The Relationship Between the Us and North Korea

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The Relationship Between the United States and North Korea Is it Really as Volatile As We Think? The relationship between the US and North Korea has been fraught with tension for many years. This paper explores the history of the relationship while discussing possible causes for the tension.
12/4/2006
Introduction

How many have ever felt abandoned or bullied? Ever feel both from the same person over a long period of time? Did you ever try to resolve those issues with the other person? Were you told the person may not have realized they were treating you in such a manner? Who would be truthful, you with your feelings or that person giving these responses? Both of you are truthful, as each of you sees it.

In this speech, I am going to use the goings on between North Korea and the United States to show that truths are relative to our frame of reference, starting first with a little history into the relationship, followed by examples of actual activities that are interpreted by different viewpoints based on the experiences each person has had. I will conclude with the interpretations I have made about the current events.

Main Points

1 Treaties: Agreements to be friends

Kim Young-Sik, Ph.D. "A Brief History of the US-Korea Relations Prior to 1945"

October 21, 2006 http://www.kimsoft.com/2003/us-kr-relation.htm

On March 24, 1882, was signed a treaty known as the Chemulpo Treaty of Amity and Trade , the first article of which loftily proclaims - "Corea and the United States of America hereby establish everlasting amity and friendship between the two peoples."

The Treaty involved more than friendship and fair trades: it was in effect a mutual defense treaty.

The Taft-Katsura Agreement was signed on July 29, 1904. Japan agreed to accept the US presence in Hawaii and the Philippines, and in exchange, the United States agreed to nullify the Chemulpo Treaty and to give Japan a free hand in Korea. When the agreement was signed, Japanese troops were already in Korea in large numbers and the US military had neither the will nor the power to expel the Japanese from Korea.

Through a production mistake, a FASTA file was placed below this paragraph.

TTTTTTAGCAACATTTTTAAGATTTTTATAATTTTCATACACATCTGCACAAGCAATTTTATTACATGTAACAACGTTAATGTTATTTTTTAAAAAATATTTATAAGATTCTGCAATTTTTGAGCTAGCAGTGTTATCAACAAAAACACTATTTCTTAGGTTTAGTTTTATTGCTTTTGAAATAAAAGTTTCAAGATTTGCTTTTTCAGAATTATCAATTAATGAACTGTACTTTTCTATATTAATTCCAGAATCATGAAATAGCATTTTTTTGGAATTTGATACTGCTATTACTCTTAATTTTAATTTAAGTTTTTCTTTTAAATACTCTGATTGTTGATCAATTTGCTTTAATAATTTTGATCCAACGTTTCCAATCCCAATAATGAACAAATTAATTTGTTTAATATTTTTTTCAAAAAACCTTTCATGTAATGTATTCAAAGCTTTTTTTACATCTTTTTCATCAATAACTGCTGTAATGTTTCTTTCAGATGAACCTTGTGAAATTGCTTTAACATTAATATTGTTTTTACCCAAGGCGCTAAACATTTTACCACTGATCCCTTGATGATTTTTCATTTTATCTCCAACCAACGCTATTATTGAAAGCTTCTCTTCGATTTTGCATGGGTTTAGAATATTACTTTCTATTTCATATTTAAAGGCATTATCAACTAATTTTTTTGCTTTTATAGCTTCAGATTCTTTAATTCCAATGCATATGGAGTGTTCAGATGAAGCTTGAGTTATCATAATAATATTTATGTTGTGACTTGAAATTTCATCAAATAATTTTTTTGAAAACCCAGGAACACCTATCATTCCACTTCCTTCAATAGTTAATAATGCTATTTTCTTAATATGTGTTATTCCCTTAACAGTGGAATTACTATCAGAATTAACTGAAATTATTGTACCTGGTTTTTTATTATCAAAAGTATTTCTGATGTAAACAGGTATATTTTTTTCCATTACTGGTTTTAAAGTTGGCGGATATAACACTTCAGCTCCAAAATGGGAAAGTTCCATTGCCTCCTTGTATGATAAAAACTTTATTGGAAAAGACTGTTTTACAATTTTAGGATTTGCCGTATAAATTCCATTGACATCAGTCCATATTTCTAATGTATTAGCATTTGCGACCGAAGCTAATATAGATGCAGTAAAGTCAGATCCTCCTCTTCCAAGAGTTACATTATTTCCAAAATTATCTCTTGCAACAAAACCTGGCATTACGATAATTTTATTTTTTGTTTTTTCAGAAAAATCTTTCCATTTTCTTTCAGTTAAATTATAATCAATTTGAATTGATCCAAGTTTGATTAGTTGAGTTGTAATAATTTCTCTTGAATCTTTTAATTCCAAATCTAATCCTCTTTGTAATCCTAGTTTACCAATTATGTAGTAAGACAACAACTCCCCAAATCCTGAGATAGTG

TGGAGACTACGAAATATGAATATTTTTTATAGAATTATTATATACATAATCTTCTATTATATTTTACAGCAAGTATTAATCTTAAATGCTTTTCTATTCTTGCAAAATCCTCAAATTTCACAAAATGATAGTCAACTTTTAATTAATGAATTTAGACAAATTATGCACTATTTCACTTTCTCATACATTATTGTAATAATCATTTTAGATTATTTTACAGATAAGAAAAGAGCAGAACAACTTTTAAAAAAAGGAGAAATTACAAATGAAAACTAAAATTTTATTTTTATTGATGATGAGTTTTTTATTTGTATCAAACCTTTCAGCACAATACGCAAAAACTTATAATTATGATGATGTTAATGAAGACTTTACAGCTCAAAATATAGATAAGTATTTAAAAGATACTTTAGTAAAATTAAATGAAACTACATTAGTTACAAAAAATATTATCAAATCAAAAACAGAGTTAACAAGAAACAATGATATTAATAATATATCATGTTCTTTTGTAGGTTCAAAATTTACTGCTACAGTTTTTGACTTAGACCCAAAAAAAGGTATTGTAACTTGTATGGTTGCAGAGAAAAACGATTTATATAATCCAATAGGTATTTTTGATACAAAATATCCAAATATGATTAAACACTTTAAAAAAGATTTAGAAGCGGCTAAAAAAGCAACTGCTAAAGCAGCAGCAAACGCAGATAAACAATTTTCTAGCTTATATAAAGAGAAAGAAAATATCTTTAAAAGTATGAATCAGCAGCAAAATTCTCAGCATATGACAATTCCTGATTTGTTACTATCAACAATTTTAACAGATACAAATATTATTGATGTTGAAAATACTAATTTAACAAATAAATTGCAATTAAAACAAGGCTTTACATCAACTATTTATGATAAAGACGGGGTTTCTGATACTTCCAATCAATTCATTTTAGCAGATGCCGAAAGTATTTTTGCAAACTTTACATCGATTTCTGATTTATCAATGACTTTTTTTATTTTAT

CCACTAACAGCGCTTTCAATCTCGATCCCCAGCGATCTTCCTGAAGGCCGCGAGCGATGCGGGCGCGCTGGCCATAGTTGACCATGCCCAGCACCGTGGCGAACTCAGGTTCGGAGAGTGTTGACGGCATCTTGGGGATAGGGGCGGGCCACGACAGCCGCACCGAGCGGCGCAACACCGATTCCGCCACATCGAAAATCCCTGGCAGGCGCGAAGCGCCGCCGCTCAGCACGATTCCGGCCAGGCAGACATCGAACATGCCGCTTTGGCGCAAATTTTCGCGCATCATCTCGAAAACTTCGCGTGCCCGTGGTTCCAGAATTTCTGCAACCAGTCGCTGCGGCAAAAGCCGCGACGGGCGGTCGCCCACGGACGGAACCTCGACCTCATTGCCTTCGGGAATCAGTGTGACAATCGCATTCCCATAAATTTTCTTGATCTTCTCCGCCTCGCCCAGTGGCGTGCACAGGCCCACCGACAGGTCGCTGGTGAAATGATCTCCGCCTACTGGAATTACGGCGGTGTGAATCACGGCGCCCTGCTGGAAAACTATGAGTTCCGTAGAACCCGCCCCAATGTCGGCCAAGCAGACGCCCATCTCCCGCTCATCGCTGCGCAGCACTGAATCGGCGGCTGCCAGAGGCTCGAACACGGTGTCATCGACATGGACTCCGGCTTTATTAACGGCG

In my opinion, the treaty was dropped because the USA felt fear at Japan's great power at the turn of the century.

Once Korea found out they had been traded, they must have felt abandoned and helpless for when they sought help from the USA they were told:

President Theodore Roosevelt's official stance was: "The Korean Government was in the position of an incompetent defective not yet committed to guardianship. The United States is her only disinterested friend-but has no intention of becoming her guardian.... We cannot possibly interfere for the Koreans against Japan. ... They could not strike one blow in their own defense."

This was only one example, namely the first experience, Korea had with feeling abandoned and let down by our fine government. There would be several more over the next several years.

2 Current Events:

William Drozdiak "Clinton's Star Wars Plan Undermining US Arms Control Goals" Washington Post Thursday, June 15, 2000 October 21, 2006

VIENNA-

"This American search for a perfect security environment only heightens the sense of insecurity for the rest of us," said a senior European diplomat. "In the end, any missile defense system in the United States will only provide a pretext for other nations to build more sophisticated offensive weapons. So ironically, even for the United States, the result will be less security."

The reasons people get scared is because of what we see and how we interpret it. For example, with examples...
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